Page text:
"Happy first birthday, KEEP Contemporary!" is a thing I could've said to gallery owner Jared Antonio-Justo Trujillo, but instead I asked to speak with "Fuck-Face." Thank god he got that it was a joke. Which is actually kind of the essence of his fledgling gallery—a distinct lack of artifice and snobbery. In his one year just off the Plaza (112 W San Francisco St., 307-9824) Trujillo has created a contemporary sanctuary for artists he believes in, from street creators like Wonky to SFR fave Nico Salazar. It's contemporary, y'know? And with a one-year anniversary event at 5 pm this Friday Dec. 15—with free food from La Fogata—we knew it was worth a chat.
How do you go about selecting artists for KEEP?
Y'know, I've been doing this a long time. I used to work on Canyon Road; I curated for Eggman and Walrus, so a lot of the people I'm working with, I've been working with for quite some time. I've built a rapport with these people. A lot of this business is still word of mouth. Or I'll go on Instagram or to shows. I used to go to BFA shows at the Santa Fe University of Art & Design. Can't do that anymore.
And do you think we're getting to a place where tourists and collectors are embracing contemporary arts more?
I think the whole art world in general has changed. It's not like it used to be, where people would come to Santa Fe to buy a Fritz Scholder. Those collectors are older now, maybe even dead, and the younger generation is coming up. Santa Fe is the third-biggest art market in America, and I wondered, where is this [contemporary] voice? All the cities have it, and the galleries here who have been doing it for a long time have been doing it for a long time. I still thought it was important to find my niche, to work with artists I believe in and who I think are exciting and fresh. Santa Fe can still be a conservative market, but I do believe there's going to be an influx of more contemporary work. I think people might be over the whole Southwest thing, and that's still important, but my generation—Generation X … we started from punk and from graffiti and from skateboarding, and that's what's going to be hip in the market now.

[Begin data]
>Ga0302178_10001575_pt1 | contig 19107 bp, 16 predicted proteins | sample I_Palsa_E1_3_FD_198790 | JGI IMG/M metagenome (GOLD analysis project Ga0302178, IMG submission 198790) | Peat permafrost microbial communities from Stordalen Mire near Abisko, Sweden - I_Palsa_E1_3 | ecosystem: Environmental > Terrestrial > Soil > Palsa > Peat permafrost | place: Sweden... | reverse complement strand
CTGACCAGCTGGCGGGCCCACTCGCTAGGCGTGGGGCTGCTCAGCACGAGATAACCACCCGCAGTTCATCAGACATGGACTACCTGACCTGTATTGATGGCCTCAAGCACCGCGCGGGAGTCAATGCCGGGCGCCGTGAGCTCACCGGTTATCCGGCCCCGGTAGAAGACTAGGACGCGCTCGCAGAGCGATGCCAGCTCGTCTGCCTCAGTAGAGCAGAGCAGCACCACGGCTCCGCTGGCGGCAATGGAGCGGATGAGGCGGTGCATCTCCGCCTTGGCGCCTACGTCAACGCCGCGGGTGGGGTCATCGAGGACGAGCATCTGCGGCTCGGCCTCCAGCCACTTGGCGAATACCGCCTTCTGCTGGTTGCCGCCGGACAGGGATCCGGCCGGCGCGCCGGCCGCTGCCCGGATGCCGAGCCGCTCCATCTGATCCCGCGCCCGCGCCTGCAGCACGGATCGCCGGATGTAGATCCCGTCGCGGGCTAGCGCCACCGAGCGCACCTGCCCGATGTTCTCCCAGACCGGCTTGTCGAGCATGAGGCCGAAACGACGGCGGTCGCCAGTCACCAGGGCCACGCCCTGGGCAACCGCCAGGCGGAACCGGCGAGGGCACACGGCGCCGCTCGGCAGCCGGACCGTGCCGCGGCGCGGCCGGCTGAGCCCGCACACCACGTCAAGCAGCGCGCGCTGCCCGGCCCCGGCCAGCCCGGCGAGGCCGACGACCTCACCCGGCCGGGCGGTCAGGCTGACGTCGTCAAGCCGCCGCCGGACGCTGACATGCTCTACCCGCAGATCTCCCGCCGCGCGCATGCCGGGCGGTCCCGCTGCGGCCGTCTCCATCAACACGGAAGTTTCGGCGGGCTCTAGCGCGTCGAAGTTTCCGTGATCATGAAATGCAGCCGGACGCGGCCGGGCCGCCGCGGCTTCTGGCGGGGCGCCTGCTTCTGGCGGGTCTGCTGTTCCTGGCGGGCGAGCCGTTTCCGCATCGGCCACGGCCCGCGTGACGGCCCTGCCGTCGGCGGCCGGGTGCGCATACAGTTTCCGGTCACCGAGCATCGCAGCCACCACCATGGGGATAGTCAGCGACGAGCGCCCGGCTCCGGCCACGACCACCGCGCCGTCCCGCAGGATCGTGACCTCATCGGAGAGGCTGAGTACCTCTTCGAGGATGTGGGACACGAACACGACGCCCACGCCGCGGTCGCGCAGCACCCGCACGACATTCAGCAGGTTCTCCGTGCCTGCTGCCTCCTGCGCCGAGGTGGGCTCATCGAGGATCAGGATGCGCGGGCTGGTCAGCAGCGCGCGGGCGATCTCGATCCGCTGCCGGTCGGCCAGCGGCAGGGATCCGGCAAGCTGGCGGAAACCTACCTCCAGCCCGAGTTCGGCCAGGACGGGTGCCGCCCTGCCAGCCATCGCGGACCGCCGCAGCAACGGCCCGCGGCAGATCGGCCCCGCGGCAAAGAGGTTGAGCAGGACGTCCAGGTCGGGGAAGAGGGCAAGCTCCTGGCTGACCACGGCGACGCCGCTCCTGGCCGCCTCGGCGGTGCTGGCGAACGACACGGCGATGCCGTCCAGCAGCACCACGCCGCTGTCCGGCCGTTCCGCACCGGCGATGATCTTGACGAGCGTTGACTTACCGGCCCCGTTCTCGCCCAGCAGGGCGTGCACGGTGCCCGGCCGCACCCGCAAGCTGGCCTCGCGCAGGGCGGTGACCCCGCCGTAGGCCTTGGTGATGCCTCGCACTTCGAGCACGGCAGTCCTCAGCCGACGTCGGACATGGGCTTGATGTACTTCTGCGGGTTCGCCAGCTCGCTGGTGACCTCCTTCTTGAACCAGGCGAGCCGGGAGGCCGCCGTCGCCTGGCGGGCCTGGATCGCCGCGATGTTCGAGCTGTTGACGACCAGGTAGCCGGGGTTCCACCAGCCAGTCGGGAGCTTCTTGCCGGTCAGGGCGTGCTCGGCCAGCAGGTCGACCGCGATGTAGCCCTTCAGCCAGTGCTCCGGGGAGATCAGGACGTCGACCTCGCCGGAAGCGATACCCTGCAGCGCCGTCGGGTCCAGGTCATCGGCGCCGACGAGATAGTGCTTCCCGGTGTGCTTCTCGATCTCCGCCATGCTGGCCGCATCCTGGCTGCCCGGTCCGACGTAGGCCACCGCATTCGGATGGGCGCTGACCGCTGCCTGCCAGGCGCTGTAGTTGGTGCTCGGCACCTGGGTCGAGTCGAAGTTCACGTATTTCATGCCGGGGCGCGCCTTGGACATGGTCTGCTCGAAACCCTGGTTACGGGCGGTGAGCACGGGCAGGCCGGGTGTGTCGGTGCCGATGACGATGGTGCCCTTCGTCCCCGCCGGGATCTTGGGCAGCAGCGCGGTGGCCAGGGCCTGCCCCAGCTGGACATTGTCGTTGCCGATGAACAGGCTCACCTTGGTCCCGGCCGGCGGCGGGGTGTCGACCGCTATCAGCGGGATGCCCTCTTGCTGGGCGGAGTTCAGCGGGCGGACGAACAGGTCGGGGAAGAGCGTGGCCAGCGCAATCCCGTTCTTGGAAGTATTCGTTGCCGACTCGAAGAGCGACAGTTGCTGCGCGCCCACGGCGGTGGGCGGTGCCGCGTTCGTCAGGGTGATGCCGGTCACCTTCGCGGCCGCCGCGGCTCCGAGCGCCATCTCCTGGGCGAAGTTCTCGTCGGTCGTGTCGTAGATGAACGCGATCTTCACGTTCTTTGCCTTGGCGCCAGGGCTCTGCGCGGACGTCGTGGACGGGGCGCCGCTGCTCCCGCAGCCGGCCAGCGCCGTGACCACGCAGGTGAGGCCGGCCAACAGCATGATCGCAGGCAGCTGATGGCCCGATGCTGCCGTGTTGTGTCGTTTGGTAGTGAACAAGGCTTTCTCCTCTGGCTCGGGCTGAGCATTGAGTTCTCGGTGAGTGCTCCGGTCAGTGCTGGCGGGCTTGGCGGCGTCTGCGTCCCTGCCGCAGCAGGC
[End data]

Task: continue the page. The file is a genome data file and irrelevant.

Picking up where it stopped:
Do you have concerns about collectors in a more borrow/share economy? As in, people who Uber instad of buying cars, who stay in an Airbnb instead of buying houses—are they still buying art?
That's interesting, and I really don't know because it's hard to pinpoint exactly what demographic is buying art right now. A lot of times galleries think they're better than the artist, and it's hard to find a place where they feel comfortable and believed in. I get it from a business perspective, how the market in Santa Fe can feel oversaturated, but I'm local, I'm independent, I'm underground. I enjoy that aspect.